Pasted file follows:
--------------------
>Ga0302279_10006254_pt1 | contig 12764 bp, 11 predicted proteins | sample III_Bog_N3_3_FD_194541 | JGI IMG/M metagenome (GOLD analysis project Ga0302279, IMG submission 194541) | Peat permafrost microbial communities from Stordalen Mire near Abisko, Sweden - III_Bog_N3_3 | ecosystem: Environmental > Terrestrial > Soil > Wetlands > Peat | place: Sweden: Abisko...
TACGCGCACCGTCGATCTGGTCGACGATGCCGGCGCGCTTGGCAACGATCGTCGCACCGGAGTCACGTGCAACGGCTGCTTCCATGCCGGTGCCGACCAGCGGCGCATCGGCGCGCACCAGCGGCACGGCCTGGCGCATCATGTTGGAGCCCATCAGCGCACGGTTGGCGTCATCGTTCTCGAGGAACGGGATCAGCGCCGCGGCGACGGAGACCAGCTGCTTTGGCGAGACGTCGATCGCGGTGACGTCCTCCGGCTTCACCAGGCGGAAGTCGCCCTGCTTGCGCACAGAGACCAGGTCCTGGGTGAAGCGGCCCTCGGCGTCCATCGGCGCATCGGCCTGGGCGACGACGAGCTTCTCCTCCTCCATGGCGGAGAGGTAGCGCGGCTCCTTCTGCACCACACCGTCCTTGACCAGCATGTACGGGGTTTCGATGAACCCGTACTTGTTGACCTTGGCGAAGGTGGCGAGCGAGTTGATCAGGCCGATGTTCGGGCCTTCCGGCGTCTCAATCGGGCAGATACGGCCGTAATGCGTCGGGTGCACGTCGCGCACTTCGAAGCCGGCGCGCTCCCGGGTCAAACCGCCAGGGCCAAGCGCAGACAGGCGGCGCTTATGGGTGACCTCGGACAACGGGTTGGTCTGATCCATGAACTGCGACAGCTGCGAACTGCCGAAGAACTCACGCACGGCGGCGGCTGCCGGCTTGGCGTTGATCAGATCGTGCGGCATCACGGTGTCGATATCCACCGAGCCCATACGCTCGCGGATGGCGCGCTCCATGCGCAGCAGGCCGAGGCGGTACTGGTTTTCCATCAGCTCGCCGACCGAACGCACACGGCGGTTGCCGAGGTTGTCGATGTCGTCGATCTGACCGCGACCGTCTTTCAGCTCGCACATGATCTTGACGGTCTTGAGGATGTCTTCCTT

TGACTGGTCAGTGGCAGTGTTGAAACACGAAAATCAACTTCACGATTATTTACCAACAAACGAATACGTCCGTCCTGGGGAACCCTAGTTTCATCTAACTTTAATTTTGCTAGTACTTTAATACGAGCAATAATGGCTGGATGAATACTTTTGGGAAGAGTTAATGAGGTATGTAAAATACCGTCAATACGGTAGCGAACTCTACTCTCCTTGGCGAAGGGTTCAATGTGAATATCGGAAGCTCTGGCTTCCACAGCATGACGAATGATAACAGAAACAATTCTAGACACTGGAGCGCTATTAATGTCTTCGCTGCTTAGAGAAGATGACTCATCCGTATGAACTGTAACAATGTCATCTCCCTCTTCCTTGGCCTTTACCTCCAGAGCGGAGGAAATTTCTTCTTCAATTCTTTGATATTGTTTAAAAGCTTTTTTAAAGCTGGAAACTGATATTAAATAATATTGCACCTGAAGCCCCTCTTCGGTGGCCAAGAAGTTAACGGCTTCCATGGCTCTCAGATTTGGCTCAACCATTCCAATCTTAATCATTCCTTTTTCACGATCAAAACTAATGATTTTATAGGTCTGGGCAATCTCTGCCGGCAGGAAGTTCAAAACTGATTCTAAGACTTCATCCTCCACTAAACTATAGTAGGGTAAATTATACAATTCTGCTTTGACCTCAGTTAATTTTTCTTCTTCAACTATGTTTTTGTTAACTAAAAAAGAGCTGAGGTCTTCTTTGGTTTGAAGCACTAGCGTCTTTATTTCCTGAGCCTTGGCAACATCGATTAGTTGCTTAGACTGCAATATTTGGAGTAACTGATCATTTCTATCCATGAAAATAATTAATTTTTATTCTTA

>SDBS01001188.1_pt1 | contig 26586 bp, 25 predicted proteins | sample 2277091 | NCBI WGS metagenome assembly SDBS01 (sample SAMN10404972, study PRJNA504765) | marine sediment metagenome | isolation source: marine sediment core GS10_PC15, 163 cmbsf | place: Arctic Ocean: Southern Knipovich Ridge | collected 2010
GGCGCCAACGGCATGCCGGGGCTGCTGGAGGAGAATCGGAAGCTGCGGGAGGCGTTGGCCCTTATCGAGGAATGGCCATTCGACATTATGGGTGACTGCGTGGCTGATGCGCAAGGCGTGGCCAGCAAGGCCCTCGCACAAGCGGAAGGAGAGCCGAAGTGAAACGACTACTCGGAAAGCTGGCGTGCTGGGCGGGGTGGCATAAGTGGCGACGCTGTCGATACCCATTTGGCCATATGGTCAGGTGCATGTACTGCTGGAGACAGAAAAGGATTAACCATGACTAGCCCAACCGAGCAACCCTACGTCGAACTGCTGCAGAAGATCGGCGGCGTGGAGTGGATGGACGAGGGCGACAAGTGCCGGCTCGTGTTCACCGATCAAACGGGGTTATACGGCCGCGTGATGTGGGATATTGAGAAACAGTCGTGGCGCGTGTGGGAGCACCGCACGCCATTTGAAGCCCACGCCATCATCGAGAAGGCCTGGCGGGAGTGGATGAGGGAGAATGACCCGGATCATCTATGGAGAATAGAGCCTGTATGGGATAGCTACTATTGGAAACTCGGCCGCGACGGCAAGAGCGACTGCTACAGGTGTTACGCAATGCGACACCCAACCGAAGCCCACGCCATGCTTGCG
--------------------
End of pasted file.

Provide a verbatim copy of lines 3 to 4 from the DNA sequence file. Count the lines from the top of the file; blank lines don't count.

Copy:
TGACTGGTCAGTGGCAGTGTTGAAACACGAAAATCAACTTCACGATTATTTACCAACAAACGAATACGTCCGTCCTGGGGAACCCTAGTTTCATCTAACTTTAATTTTGCTAGTACTTTAATACGAGCAATAATGGCTGGATGAATACTTTTGGGAAGAGTTAATGAGGTATGTAAAATACCGTCAATACGGTAGCGAACTCTACTCTCCTTGGCGAAGGGTTCAATGTGAATATCGGAAGCTCTGGCTTCCACAGCATGACGAATGATAACAGAAACAATTCTAGACACTGGAGCGCTATTAATGTCTTCGCTGCTTAGAGAAGATGACTCATCCGTATGAACTGTAACAATGTCATCTCCCTCTTCCTTGGCCTTTACCTCCAGAGCGGAGGAAATTTCTTCTTCAATTCTTTGATATTGTTTAAAAGCTTTTTTAAAGCTGGAAACTGATATTAAATAATATTGCACCTGAAGCCCCTCTTCGGTGGCCAAGAAGTTAACGGCTTCCATGGCTCTCAGATTTGGCTCAACCATTCCAATCTTAATCATTCCTTTTTCACGATCAAAACTAATGATTTTATAGGTCTGGGCAATCTCTGCCGGCAGGAAGTTCAAAACTGATTCTAAGACTTCATCCTCCACTAAACTATAGTAGGGTAAATTATACAATTCTGCTTTGACCTCAGTTAATTTTTCTTCTTCAACTATGTTTTTGTTAACTAAAAAAGAGCTGAGGTCTTCTTTGGTTTGAAGCACTAGCGTCTTTATTTCCTGAGCCTTGGCAACATCGATTAGTTGCTTAGACTGCAATATTTGGAGTAACTGATCATTTCTATCCATGAAAATAATTAATTTTTATTCTTA

>SDBS01001188.1_pt1 | contig 26586 bp, 25 predicted proteins | sample 2277091 | NCBI WGS metagenome assembly SDBS01 (sample SAMN10404972, study PRJNA504765) | marine sediment metagenome | isolation source: marine sediment core GS10_PC15, 163 cmbsf | place: Arctic Ocean: Southern Knipovich Ridge | collected 2010